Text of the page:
“What we’re seeing are the effects of these patterns of crisis and the appearance of more dangerous drugs at much lower prices.”
– Dr. Nora Volkow, Director of the National Institute on Drug Abuse
Recently, the Centers for Disease Control and Prevention (CDC) released data showing a record-high number of drug overdoses during the last year.
The CDC estimates there were 100,306 drug overdoses in the United States between April 2020 and April 2021—nearly a third (28.5%) greater than the 12-month period before this timeframe.
Opioid deaths were especially pronounced during the 2020-2021 period, contributing to 75,673 of the reported overdose cases. That’s nearly 20,000 more opioid deaths than the previous year.
Data related to opioid deaths include those stemming from natural, semi-synthetic or synthetic opioids. Notably, drugs from these categories include fentanyl and prescription pain medication.
Drug overdoses have been rising steadily for years due to a variety of factors. During this latest reporting period, it can be concluded that the COVID-19 pandemic played a role, but that doesn’t mean opioid deaths will suddenly start declining.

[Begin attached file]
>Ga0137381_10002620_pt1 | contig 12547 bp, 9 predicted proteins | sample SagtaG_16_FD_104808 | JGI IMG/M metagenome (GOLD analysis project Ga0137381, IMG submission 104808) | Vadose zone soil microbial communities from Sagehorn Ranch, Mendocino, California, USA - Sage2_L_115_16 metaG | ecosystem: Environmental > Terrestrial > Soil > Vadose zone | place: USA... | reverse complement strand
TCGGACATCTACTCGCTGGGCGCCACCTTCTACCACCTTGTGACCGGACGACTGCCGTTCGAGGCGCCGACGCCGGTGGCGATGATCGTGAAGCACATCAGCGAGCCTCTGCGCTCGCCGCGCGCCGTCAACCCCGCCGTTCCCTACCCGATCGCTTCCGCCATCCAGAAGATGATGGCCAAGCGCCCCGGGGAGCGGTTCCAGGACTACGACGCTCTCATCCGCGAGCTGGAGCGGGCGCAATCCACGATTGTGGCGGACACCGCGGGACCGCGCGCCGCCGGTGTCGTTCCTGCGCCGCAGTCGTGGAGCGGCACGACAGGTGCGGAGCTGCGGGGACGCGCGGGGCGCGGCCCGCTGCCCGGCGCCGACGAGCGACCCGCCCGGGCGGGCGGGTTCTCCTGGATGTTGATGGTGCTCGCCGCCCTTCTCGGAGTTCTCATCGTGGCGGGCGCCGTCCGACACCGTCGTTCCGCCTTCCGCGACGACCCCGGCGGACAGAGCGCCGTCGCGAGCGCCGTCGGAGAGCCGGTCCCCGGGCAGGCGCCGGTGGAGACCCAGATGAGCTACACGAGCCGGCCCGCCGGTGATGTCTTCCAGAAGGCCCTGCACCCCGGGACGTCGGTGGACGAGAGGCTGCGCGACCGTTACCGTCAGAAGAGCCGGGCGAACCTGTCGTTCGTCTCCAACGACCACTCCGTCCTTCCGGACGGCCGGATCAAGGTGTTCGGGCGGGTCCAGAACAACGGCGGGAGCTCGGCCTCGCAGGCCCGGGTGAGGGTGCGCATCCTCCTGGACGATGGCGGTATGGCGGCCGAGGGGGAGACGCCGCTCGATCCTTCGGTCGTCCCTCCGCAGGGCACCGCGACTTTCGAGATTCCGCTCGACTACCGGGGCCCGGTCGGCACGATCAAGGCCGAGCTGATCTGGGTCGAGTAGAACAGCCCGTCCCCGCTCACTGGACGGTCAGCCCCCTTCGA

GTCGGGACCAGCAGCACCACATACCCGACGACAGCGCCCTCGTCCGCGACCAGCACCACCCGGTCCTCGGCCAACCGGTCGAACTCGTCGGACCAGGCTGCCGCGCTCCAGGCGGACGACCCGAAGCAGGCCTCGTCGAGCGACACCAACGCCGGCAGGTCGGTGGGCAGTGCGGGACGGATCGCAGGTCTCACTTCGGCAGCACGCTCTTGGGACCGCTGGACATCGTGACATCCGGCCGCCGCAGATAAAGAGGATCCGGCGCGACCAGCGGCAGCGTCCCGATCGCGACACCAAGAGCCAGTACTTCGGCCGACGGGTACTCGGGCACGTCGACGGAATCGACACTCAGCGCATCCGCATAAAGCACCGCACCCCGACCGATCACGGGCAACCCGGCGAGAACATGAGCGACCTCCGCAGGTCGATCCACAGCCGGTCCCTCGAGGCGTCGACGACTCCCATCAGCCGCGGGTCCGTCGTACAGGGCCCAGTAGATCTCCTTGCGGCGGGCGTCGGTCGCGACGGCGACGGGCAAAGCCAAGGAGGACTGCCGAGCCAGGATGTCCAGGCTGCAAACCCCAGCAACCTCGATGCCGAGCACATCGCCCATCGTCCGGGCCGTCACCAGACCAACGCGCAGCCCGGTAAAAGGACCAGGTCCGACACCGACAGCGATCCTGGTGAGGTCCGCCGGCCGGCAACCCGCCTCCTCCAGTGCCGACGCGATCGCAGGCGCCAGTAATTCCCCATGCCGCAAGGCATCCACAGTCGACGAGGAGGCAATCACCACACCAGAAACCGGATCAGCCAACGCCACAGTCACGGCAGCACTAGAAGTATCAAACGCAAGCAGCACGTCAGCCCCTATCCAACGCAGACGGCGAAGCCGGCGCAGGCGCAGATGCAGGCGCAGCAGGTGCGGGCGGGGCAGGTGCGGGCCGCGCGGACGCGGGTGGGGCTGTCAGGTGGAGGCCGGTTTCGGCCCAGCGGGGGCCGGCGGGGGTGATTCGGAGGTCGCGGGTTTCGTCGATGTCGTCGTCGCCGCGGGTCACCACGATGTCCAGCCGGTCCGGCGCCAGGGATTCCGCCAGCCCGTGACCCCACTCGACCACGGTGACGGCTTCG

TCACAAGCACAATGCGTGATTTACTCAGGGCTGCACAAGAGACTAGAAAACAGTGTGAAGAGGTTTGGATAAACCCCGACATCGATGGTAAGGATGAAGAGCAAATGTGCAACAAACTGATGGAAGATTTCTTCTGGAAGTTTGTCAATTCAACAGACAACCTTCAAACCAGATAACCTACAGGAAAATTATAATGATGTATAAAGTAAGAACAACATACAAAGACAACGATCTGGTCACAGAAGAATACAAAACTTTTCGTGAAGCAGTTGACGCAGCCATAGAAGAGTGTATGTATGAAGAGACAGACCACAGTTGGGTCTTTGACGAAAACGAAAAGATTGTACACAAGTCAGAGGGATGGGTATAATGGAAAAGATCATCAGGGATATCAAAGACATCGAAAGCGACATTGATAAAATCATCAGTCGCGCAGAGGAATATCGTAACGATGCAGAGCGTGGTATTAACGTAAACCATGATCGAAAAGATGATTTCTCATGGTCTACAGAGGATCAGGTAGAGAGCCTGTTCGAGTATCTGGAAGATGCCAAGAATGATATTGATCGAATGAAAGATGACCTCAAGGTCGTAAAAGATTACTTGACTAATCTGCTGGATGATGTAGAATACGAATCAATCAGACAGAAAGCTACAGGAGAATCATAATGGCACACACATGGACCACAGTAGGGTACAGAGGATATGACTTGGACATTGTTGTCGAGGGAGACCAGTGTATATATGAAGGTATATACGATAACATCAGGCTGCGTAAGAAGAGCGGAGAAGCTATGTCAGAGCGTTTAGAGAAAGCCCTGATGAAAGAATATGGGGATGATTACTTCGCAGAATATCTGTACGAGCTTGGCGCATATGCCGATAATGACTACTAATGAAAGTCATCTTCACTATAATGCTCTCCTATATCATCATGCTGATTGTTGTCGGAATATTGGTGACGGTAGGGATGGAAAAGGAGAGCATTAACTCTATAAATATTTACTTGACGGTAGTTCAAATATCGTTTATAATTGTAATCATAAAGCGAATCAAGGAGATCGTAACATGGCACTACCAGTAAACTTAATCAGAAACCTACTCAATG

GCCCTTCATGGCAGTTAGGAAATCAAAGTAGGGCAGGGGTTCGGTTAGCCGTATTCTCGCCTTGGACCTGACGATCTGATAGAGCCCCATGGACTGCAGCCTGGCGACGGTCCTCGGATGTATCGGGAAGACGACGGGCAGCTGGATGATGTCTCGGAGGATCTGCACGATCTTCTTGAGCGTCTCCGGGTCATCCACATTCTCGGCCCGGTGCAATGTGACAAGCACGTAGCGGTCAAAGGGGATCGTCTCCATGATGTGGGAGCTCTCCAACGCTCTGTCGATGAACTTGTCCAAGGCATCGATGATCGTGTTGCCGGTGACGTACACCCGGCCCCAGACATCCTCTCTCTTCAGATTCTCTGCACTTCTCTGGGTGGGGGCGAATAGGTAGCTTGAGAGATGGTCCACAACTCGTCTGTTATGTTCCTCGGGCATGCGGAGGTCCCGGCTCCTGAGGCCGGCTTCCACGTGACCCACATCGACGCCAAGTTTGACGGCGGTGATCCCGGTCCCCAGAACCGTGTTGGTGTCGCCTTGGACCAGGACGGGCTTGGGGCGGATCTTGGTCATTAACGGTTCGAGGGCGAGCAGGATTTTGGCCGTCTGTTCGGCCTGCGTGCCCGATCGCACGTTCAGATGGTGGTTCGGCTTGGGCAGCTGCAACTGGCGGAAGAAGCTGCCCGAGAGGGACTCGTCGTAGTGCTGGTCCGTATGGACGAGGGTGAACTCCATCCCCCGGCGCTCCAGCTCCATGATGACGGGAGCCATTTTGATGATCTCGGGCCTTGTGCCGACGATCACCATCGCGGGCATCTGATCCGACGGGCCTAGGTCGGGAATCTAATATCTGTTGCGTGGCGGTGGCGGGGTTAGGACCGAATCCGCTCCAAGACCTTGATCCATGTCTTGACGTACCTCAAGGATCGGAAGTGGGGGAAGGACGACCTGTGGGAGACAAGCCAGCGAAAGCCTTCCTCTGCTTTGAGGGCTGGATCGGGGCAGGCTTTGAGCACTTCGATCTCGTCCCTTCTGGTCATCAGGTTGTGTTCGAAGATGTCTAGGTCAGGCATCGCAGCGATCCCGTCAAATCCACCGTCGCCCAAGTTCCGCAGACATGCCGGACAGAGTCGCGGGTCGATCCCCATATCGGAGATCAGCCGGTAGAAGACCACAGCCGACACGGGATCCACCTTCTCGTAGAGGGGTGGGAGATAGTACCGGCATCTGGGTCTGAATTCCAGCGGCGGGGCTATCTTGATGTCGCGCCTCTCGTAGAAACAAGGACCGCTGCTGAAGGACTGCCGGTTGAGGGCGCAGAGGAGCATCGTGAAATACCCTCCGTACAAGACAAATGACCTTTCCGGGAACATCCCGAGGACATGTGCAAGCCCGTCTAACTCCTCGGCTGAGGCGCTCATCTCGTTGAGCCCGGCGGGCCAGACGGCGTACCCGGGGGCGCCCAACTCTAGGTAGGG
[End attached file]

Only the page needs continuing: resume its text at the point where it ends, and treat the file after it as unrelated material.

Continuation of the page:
As the data shows, the drugs being abused aren’t always illicit, and, in many cases, they are prescription medications. In fact, legal opioids can be found prescribed to employees in a significant number of workplaces across the country. As such, there is no indication that opioid deaths will slow significantly after the COVID-19 pandemic ends.
Employers can play a key role in educating employees about potential opioid abuse. Visit the CDC website for more information on recovery from opioid addiction.
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